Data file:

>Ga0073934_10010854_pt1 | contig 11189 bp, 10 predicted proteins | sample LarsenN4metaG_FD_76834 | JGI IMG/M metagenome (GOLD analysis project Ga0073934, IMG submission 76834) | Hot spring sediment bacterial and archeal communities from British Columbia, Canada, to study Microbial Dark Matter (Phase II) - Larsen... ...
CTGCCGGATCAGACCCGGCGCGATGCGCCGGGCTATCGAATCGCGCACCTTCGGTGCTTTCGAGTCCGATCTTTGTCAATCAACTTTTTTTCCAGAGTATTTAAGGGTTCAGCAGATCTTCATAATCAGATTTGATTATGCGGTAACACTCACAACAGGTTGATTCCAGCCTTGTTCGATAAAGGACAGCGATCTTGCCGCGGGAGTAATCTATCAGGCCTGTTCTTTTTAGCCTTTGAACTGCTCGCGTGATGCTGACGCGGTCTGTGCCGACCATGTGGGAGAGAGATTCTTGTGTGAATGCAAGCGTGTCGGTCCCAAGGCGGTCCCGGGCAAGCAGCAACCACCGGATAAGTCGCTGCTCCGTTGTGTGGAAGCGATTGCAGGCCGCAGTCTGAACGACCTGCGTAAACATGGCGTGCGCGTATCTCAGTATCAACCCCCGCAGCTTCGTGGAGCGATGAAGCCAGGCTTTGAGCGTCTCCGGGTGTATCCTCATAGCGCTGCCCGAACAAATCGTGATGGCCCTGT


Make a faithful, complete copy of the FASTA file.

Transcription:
>Ga0073934_10010854_pt1 | contig 11189 bp, 10 predicted proteins | sample LarsenN4metaG_FD_76834 | JGI IMG/M metagenome (GOLD analysis project Ga0073934, IMG submission 76834) | Hot spring sediment bacterial and archeal communities from British Columbia, Canada, to study Microbial Dark Matter (Phase II) - Larsen... ...
CTGCCGGATCAGACCCGGCGCGATGCGCCGGGCTATCGAATCGCGCACCTTCGGTGCTTTCGAGTCCGATCTTTGTCAATCAACTTTTTTTCCAGAGTATTTAAGGGTTCAGCAGATCTTCATAATCAGATTTGATTATGCGGTAACACTCACAACAGGTTGATTCCAGCCTTGTTCGATAAAGGACAGCGATCTTGCCGCGGGAGTAATCTATCAGGCCTGTTCTTTTTAGCCTTTGAACTGCTCGCGTGATGCTGACGCGGTCTGTGCCGACCATGTGGGAGAGAGATTCTTGTGTGAATGCAAGCGTGTCGGTCCCAAGGCGGTCCCGGGCAAGCAGCAACCACCGGATAAGTCGCTGCTCCGTTGTGTGGAAGCGATTGCAGGCCGCAGTCTGAACGACCTGCGTAAACATGGCGTGCGCGTATCTCAGTATCAACCCCCGCAGCTTCGTGGAGCGATGAAGCCAGGCTTTGAGCGTCTCCGGGTGTATCCTCATAGCGCTGCCCGAACAAATCGTGATGGCCCTGT